tv Actor Matt Dillon Remarks on Myanmars Rohingya Refugees CSPAN September 3, 2015 4:05pm-4:56pm EDT
or five years, between then and 2006, when it was ultimately authorized, there was a very healthy debate about the need for these authorities and the use of these authorities by the executive branch, and the historical pendulum had swung from being very aggressive post 9/11, which is the case post crisis, the political environment post crisis, to one that was a healthy skepticism. what you saw is not a denial of the authorities that were being debated, 215 and national security and the like, but rather additional safe guards, ig reviews, this kind of thing. i think that's what we'll see here. most of the authorities being debated now are going to survive, i think, in that kind of fashion. the one outlier, is the encryption us. i say it's an outlier, because it doesn't fit that parra dime so well. if you read the literature, what i see in the papers, it seems to be a binary choice.
you either can encrypt over can't encrypt. and that's going to be a tough one. the executive branch is making a strong stand on that, that that would be terribly detrimental to national security and law enforcement, if there's a large category of content that's beyond the reach of government content surveillance. and so that one's a little tougher. because of its binary nature. also because industry has really, at least some large part of the activity, the communications technology industry has dug in pretty hard on it. so that's going to be an interesting debate to see and that's a high-stakes debate. >> great, thank you for that. and thank you for flagging a series of issues in congress that some of your colleagues have mentioned as well which involve access to data by law enforcement and private companies, to questions of encryption and we'll delve into all of that. but that makes it 3-1 against the constitutionality of the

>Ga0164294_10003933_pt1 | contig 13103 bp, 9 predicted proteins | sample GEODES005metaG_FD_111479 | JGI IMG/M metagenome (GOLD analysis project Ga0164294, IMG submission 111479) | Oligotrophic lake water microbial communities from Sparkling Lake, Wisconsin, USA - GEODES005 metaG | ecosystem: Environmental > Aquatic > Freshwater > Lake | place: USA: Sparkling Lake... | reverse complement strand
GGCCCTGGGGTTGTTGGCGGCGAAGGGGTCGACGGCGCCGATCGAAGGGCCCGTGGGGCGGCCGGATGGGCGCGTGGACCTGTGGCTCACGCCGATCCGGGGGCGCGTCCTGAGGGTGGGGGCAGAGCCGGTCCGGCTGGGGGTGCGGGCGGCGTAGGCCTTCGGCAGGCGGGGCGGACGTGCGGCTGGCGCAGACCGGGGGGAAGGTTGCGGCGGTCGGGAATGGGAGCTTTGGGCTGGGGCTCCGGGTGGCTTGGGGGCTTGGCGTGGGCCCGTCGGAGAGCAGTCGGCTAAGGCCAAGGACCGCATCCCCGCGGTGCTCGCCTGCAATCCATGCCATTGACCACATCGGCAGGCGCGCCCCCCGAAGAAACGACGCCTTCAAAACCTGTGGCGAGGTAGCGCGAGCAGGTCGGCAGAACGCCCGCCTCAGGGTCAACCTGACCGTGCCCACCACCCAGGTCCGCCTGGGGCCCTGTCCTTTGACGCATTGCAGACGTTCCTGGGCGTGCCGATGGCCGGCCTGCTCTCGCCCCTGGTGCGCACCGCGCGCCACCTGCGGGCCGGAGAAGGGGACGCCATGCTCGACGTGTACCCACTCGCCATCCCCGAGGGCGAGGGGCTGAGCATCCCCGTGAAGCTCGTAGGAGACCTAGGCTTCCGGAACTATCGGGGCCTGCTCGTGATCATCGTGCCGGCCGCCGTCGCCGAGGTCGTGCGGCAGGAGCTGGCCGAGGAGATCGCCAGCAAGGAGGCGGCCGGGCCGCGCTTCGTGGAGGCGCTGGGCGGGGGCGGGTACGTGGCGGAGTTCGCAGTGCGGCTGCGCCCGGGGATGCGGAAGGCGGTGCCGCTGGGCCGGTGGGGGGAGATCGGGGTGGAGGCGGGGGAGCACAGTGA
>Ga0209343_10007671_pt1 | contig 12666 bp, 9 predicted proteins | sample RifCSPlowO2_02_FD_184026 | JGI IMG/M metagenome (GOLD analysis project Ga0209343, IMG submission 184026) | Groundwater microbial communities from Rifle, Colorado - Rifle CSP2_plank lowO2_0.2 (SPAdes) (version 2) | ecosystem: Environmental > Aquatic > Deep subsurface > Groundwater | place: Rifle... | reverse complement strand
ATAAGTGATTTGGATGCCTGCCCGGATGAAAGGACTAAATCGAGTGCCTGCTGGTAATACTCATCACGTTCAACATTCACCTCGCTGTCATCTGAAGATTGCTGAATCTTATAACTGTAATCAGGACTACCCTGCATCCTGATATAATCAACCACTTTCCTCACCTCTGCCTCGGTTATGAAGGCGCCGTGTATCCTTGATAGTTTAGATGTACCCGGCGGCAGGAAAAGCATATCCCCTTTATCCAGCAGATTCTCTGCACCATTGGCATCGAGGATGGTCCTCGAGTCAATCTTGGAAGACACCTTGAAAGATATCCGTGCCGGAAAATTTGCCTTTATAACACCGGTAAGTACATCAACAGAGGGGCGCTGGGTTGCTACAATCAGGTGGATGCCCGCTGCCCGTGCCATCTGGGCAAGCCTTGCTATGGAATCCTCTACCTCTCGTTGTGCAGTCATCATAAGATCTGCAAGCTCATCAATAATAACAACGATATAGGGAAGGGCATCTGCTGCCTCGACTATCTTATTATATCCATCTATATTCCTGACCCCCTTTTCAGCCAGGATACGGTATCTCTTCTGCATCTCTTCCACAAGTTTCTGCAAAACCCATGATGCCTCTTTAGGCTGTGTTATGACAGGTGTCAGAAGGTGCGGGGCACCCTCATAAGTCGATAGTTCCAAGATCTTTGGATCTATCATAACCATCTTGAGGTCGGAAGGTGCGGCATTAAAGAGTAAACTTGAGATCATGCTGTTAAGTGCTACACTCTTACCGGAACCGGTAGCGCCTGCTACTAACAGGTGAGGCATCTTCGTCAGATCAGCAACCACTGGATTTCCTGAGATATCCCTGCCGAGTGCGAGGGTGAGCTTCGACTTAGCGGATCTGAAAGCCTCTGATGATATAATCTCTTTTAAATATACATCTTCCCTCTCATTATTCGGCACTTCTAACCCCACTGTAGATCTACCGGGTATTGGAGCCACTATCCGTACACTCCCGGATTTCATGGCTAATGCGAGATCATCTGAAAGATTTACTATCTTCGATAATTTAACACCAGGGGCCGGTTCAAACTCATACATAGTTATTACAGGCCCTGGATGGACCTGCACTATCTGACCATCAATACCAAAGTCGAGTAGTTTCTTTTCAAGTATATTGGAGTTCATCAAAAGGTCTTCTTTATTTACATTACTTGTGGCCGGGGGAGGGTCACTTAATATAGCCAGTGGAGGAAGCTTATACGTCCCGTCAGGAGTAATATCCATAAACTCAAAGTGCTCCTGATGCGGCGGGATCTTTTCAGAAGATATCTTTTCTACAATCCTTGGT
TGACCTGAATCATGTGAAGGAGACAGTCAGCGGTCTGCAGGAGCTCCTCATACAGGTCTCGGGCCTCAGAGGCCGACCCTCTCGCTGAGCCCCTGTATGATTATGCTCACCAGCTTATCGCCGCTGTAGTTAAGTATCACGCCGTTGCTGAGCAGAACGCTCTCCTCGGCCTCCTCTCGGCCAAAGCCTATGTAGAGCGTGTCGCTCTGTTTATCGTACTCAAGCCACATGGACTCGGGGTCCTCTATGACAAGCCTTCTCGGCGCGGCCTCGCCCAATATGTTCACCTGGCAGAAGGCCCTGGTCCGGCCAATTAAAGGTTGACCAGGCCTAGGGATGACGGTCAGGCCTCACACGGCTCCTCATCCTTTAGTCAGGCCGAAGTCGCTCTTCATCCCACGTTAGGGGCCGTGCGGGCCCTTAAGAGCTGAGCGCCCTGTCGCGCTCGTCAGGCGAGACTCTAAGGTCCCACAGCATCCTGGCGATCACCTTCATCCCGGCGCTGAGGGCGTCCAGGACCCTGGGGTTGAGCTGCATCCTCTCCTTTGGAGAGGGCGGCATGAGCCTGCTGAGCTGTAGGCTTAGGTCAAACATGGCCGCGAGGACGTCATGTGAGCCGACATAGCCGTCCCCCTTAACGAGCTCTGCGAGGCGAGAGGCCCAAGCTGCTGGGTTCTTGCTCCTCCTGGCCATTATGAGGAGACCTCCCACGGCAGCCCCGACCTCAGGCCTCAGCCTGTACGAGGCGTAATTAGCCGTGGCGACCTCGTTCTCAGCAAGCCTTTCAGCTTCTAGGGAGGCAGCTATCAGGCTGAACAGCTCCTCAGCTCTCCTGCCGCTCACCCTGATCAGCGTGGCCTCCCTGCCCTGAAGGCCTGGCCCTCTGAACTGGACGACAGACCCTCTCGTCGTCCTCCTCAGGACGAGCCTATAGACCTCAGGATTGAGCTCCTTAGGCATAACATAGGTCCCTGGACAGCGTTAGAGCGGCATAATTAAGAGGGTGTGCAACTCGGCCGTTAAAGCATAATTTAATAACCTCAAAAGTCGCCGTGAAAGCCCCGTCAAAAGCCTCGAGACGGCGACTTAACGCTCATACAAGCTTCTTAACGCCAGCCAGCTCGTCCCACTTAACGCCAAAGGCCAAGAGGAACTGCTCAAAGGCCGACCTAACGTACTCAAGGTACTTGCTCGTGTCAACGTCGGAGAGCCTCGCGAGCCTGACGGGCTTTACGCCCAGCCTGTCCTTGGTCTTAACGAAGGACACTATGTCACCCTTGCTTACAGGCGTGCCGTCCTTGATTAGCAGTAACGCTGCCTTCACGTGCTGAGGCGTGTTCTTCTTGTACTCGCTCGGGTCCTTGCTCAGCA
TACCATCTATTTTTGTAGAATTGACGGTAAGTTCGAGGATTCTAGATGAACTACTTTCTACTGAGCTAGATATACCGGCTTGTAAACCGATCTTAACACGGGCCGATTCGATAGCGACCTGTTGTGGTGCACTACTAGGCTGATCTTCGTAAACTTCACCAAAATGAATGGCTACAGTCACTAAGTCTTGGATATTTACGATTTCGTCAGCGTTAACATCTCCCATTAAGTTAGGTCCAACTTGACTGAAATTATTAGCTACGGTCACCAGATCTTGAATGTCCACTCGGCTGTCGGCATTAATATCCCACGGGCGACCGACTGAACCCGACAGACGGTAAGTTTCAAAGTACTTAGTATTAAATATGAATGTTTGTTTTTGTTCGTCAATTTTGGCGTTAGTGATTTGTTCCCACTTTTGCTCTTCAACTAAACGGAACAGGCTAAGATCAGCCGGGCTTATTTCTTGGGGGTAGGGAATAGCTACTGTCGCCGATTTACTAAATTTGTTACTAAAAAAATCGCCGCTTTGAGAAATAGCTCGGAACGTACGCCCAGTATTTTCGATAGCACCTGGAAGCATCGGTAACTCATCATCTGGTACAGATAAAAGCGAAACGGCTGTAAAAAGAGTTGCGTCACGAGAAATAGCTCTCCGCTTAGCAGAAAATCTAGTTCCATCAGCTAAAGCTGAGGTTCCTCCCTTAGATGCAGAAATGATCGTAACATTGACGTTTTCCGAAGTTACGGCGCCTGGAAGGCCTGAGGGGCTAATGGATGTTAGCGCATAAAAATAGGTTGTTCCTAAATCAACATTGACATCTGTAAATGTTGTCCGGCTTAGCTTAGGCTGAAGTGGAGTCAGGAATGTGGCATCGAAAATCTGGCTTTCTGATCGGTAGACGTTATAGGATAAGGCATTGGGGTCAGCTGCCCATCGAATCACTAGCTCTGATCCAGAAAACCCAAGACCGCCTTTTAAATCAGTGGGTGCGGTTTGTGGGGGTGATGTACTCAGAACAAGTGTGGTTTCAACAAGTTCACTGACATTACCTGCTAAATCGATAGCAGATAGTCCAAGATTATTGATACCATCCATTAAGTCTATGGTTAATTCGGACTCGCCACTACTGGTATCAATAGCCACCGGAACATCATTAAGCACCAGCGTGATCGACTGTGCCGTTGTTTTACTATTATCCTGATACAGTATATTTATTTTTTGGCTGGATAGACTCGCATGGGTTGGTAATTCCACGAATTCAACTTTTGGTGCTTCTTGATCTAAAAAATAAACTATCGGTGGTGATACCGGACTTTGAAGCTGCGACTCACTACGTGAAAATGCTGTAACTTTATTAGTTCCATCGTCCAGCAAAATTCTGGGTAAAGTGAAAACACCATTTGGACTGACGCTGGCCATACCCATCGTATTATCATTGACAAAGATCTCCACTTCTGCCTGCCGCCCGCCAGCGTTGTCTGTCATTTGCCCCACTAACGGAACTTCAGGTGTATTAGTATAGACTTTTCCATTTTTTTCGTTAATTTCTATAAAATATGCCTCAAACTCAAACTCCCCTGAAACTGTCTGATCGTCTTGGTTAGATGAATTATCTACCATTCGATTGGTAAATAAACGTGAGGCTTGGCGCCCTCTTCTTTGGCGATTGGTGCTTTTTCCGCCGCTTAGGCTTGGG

24/7 drone surveillance and just to sum up the discussion that i've heard. david said that the supreme court in the katz case said, the question is, is there an expectation of privacy in public? greg said that the court in jones said that we do have some expectation of privacy in public. just alito and four other justices said that public surveillance that reveals a great deal of information about us for a month violates our expectations of privacy. jones emphasized there's an important element of trespass in jones where the gps was on the car and justice scalia made that the foundation of his opinion. and maybe four or five justices might think 24/7 drone surveillance crosses a line. although you're worried about the slippery slope and there was
an interesting exchange, where a month is too long, but a day is okay. so what's the goldilocks magic line? so that leads us back to ahmed in dissent. why do you think 24/7 drone surveillance would be okay, in light of the incredibly purr swaseive arguments that your colleagues made on the other side? >> well, i think in jones, the concurring opinion that greg referred to, alito's concurrence, had more to do with aggregation, than it did with individual collection. and so, again, to what extent is there a drone will iffing yfoll around and that's getting stored somewhere. or is it just following you around and surveilling you in case you pull out a knife, it will zap you with an electroshock? i don't know. in terms of, i just don't see --